Quantitative easing is a form of monetary policy used to stimulate an economy where interest rates are either at, or close to, zero.
It involves a central bank buying financial assets, and its effect is to increase the money supply.
The financial assets bought are usually central government debt.
Theoretically this extra money will chase all the other assets, stimulating supply and driving up prices, increase confidence, encourage lending and activity in the real (non financial) economy.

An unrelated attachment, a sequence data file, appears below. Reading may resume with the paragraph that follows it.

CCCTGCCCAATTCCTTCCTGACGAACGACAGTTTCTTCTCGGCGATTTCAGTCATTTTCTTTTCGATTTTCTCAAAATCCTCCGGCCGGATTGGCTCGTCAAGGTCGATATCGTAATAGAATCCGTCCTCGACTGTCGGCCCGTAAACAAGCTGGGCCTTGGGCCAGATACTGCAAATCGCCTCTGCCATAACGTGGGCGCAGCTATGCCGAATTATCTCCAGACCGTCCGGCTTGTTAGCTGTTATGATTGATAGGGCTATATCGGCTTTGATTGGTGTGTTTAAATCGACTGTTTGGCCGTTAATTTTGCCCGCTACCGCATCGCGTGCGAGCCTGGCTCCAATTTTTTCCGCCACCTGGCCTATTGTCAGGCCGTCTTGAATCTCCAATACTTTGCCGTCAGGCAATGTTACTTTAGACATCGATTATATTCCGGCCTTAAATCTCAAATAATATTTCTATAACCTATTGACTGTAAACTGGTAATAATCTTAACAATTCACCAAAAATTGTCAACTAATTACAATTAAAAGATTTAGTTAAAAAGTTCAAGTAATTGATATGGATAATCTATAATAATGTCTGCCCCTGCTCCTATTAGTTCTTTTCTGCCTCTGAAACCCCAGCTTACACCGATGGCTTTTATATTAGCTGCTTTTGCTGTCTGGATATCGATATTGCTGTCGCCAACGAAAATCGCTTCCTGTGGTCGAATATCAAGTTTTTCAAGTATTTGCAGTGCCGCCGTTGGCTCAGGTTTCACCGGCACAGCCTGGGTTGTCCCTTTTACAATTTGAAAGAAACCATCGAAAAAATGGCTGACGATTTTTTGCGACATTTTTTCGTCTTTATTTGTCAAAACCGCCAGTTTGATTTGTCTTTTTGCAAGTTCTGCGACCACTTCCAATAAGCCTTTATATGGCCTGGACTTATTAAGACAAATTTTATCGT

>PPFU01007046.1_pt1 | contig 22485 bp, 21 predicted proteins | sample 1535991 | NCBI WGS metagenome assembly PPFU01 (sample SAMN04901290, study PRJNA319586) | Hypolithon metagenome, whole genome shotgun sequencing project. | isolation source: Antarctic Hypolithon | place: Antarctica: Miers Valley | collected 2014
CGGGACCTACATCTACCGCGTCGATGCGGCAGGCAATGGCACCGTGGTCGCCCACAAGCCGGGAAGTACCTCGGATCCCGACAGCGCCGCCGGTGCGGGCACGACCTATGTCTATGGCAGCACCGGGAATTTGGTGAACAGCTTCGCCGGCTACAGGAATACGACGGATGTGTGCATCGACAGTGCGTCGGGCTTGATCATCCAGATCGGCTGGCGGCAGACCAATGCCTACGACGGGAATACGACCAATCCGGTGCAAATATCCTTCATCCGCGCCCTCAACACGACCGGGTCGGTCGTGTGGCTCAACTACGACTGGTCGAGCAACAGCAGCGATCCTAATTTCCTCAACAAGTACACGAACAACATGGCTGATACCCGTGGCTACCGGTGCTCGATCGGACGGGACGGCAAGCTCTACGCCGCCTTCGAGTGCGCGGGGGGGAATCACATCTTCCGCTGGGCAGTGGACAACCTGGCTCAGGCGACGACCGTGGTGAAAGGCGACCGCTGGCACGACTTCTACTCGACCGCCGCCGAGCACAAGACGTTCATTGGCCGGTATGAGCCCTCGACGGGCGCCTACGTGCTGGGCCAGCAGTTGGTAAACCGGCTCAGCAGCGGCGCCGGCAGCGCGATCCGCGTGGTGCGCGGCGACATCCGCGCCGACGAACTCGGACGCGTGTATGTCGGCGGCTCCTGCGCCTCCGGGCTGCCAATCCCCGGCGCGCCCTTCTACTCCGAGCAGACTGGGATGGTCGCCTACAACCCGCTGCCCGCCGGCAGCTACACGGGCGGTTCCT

This boost is intended to lead to a self-perpetuating cycle of increasing activity.
QE also serves to keep general interest rates lower, and hence borrowing rates lower which should encourage borrowing and investment.
In practice it does not always increase confidence and demand.
More plentiful money, and cheaper borrowings, are not necessarily enough on their own to encourage businesses and individuals to increase spending, or encourage banks to lend more to higher-risk businesses.